A San Diego biotechnology firm said it hopes to begin human testing of its experimental anthrax vaccine by the year’s end.
Several companies and government researchers are racing to create a better anthrax vaccine than the one now available and manufactured by BioPort Inc. of Lansing, Michigan.
Vical Inc. executives presented data Monday that showed their novel DNA vaccine protected rabbits that inhaled anthrax with little side effect, building upon their successful work with mice.
Now the company hopes to convince the Food and Drug Administration (FDA) to allow it to test the two-injection regimen on a handful of people to prove the vaccine is safe.
It is highly unethical to purposely expose experiment volunteers to diseases like anthrax. So the FDA said it will approve some vaccines that protect at least two different animal species and prove safe in human experiments.
Vical head Vijay Samant said company executives and FDA officials are still discussing if the rabbit and mice data is strong enough to support human experiments or if tests on monkeys will be required first. An FDA spokesperson declined to comment on the talks.
Vical’s vaccine is created with genetic material of the anthrax bacterium that codes for two of the disease’s telltale proteins. The vaccine provokes a mild immune response and primes the body to defend against a more virulent attack.
A National Academy of Science study released last year said the approved vaccine works, but insisted a new vaccine is needed because BioPort’s requires six shots over 18 months plus an annual booster, and causes certain side effects.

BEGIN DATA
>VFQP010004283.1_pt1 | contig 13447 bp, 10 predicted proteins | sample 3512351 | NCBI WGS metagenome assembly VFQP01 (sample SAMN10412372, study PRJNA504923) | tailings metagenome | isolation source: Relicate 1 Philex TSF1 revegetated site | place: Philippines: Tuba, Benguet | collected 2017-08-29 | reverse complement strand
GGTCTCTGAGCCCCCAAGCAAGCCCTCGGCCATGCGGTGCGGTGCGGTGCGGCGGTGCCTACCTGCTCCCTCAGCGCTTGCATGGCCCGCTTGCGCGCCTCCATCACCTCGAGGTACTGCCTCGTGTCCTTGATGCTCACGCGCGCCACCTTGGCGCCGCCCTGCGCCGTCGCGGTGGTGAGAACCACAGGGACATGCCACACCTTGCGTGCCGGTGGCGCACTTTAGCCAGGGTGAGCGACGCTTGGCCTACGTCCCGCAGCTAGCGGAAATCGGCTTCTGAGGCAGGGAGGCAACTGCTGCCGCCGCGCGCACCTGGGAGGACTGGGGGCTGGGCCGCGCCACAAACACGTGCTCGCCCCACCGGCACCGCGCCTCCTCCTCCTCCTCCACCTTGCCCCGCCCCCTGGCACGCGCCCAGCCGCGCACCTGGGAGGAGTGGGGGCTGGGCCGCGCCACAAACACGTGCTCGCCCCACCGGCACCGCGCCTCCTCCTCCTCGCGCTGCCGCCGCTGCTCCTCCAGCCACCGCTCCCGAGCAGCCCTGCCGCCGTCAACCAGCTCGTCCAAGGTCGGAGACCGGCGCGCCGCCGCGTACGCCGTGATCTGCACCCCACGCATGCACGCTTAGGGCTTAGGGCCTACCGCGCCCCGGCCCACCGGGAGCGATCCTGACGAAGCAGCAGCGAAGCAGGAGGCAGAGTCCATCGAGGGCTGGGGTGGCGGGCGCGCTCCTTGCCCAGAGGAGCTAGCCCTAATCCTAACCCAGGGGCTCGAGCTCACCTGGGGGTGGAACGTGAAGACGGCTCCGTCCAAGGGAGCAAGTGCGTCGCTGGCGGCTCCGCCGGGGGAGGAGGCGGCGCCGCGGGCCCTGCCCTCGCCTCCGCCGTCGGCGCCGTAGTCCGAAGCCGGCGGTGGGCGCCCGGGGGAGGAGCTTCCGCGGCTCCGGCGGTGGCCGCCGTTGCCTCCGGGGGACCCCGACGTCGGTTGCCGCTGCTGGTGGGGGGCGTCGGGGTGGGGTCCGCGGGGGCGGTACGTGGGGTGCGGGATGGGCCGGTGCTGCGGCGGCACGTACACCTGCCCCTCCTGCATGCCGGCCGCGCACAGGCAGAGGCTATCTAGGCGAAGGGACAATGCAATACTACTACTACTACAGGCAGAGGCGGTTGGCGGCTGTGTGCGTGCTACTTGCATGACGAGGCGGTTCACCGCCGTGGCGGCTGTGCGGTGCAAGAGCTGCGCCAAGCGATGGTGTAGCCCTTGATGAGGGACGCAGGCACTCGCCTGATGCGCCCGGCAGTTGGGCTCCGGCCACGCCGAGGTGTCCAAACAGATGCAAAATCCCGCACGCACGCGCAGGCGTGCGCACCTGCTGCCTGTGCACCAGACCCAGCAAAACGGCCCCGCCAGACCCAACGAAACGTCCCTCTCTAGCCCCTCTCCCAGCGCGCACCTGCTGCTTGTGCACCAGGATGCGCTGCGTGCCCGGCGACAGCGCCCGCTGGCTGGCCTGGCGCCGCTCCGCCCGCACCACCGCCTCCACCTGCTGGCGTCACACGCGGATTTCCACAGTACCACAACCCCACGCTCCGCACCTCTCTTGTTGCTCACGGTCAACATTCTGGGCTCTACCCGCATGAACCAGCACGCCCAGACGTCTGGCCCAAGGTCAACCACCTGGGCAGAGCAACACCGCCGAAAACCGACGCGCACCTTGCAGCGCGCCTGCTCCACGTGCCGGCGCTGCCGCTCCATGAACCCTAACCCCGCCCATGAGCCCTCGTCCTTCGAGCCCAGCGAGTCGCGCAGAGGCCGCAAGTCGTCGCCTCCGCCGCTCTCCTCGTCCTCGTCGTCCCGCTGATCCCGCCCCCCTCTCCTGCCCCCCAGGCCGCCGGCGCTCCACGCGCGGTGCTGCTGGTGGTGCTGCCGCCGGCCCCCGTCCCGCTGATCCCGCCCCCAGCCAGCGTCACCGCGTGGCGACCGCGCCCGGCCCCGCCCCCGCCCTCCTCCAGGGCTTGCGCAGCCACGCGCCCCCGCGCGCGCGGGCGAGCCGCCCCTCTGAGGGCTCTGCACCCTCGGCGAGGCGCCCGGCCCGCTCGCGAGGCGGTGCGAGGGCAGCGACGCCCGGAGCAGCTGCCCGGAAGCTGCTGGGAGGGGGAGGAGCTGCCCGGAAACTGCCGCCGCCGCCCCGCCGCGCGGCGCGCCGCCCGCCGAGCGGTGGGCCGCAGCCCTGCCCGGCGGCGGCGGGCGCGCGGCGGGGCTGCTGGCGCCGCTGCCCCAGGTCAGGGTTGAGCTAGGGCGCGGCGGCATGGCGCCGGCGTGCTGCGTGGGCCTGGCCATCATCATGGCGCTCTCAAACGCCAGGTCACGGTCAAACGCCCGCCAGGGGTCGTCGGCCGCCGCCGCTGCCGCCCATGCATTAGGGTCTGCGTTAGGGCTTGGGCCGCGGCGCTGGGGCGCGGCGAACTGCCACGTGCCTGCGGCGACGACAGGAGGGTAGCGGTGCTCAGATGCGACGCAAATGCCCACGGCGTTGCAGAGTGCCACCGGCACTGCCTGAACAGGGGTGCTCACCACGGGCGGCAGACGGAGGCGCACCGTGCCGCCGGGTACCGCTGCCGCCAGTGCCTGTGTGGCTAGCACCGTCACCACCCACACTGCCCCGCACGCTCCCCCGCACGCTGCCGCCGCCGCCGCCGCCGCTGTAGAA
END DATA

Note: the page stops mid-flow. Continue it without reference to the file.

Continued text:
Anthrax is an acute infectious disease caused by spore-forming bacteria. Five people were killed in 2001 by anthrax attacks by mail. It is considered to be a possible biological weapon that could be used against US troops.
Since those attacks, several biotech companies have been trying to develop a more effective vaccine - even if the potential markets appear small and confined to a government that shifts its bio-terrorism focus.
BioPort said experiments on its vaccine are underway to see if the number of injections can be cut in half while it works on a genetically engineered version that could be swallowed or snorted.
The US government, meanwhile, has created its own genetically engineered anthrax vaccine that promises to cut in half the six shots now needed for protection and awarded $22.5 million to a pair of biotechnology companies to begin testing it.
Burlingame-based VaxGen Inc. and Britain’s Avecia plan to test the experimental vaccine on people sometime this year to see if it is safe and, if so, to see if it provides protection against the deadly bacteria.
Revision date: June 14, 2011
Last revised: by David A. Scott, M.D.